There have been quite a few articles recently discussing the mathematical models of the valuation of mortgage backed securities, and the house of cards that fell as a result. One appeared on WIRED and another in The New York Times .

So what’s the take-away for college math education? Most of our math students are not in math intensive majors. However, majors in business and social sciences must have a very good understanding of the mathematics that they do use – typically, a subset of elementary statistics and elementary algebra. It is not clear to me that students are achieving a deeper understanding of these elementary concepts. They should at least understand that mathematical models are limited and there is much more to applying math than simply substituting variables into a range of formulas.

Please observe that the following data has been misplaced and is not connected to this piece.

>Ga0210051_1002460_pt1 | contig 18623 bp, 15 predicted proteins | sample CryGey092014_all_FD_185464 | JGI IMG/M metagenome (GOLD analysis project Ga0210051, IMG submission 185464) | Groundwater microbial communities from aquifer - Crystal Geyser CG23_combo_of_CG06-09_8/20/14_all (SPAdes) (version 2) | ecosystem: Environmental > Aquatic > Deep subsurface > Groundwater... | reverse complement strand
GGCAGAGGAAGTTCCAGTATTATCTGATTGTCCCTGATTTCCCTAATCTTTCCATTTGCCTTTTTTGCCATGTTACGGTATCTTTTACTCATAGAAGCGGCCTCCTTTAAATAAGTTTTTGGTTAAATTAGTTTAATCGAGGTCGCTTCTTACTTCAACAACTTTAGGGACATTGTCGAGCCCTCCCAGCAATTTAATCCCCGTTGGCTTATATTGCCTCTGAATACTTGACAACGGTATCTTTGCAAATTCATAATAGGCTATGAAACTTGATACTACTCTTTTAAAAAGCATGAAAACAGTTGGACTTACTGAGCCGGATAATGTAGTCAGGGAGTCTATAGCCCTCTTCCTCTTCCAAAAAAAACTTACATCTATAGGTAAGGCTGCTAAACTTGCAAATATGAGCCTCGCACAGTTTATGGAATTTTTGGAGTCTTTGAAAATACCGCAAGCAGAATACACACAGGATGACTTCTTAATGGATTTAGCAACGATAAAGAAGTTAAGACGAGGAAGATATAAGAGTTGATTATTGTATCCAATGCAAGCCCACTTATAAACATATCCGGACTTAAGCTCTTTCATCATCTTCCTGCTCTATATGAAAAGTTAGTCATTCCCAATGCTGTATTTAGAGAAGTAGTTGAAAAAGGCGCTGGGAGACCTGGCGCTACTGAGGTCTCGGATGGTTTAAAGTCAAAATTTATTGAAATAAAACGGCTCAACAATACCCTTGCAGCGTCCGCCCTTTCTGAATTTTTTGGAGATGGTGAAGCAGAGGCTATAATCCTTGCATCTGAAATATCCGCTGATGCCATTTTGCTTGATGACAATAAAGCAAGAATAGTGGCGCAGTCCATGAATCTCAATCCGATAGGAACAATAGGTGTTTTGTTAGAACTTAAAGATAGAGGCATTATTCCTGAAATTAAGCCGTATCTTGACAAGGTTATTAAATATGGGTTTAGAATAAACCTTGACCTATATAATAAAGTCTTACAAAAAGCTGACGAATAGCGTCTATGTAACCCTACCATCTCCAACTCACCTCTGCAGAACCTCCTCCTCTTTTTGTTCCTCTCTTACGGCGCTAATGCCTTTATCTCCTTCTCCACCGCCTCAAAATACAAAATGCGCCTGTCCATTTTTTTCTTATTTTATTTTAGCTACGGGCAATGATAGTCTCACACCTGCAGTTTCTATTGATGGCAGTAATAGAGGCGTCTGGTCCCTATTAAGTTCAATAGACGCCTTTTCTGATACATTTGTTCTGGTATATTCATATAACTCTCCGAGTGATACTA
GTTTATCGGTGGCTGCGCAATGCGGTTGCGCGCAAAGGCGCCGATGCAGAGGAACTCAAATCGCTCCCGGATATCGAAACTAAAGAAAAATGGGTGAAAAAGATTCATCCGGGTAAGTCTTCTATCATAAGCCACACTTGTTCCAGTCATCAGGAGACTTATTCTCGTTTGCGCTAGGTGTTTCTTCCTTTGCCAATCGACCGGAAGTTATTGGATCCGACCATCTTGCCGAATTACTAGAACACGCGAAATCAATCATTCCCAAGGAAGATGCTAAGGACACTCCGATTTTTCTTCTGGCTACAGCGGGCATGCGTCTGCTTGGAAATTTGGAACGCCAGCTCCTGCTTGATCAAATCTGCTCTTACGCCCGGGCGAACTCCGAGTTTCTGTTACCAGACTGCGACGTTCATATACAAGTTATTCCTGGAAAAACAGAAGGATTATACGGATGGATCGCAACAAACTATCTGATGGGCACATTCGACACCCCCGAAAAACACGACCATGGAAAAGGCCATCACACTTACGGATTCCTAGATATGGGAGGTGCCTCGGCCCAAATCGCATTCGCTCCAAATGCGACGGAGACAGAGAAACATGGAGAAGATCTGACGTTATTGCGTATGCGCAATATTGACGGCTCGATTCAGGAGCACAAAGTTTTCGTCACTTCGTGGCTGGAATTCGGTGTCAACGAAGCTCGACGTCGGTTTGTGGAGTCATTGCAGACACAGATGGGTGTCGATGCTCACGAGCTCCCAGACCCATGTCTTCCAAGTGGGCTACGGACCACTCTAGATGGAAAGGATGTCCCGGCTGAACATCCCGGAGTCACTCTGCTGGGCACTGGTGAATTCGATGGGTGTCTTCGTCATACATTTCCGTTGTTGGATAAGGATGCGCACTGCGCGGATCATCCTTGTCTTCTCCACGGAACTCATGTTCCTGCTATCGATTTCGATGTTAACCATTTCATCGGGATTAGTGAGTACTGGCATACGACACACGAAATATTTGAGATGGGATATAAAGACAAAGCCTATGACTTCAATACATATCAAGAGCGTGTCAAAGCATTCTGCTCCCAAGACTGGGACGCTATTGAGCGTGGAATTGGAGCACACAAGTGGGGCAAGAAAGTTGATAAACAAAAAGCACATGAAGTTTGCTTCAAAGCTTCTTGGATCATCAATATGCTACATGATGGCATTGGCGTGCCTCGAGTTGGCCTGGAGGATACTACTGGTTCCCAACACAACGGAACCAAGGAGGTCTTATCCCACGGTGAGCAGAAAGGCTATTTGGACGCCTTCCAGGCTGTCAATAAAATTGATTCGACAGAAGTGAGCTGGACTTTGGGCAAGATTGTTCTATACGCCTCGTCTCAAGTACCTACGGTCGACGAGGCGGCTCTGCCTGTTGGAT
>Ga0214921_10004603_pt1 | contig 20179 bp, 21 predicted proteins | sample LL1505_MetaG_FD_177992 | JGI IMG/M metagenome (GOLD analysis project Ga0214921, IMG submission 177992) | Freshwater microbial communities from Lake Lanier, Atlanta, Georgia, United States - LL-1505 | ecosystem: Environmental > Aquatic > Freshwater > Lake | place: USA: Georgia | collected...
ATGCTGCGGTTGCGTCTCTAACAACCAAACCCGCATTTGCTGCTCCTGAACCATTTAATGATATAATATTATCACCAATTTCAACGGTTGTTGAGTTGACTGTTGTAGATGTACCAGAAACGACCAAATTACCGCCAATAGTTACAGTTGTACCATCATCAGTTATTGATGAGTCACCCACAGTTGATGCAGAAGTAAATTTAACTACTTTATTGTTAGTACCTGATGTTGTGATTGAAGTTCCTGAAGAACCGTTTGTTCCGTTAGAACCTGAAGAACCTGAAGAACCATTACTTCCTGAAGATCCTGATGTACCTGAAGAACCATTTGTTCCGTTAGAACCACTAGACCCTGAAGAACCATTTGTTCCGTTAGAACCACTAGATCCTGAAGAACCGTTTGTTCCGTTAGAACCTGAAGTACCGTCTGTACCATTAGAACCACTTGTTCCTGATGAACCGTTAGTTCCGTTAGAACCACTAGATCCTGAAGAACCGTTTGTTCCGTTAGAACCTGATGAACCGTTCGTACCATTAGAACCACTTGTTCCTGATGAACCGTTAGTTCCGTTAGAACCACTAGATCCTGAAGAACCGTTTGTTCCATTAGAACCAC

Hi Reva, This post spoke to me because I am currently doing my MBA and became enlightened on how important math (esp. statistics) is to finance. I never realized how integrated the two are. I’m also finding that’s the case with economics to finance too.

Thanks, Eve. I’m sort of an “evangelist” for intro level math courses since they don’t seem to get the attention they deserve. I read your post about learning preferences in your blog , and you are so right about learning gaps. If students can have their conceptual learning gaps in math pointed out by a teacher, then they can work on better understanding.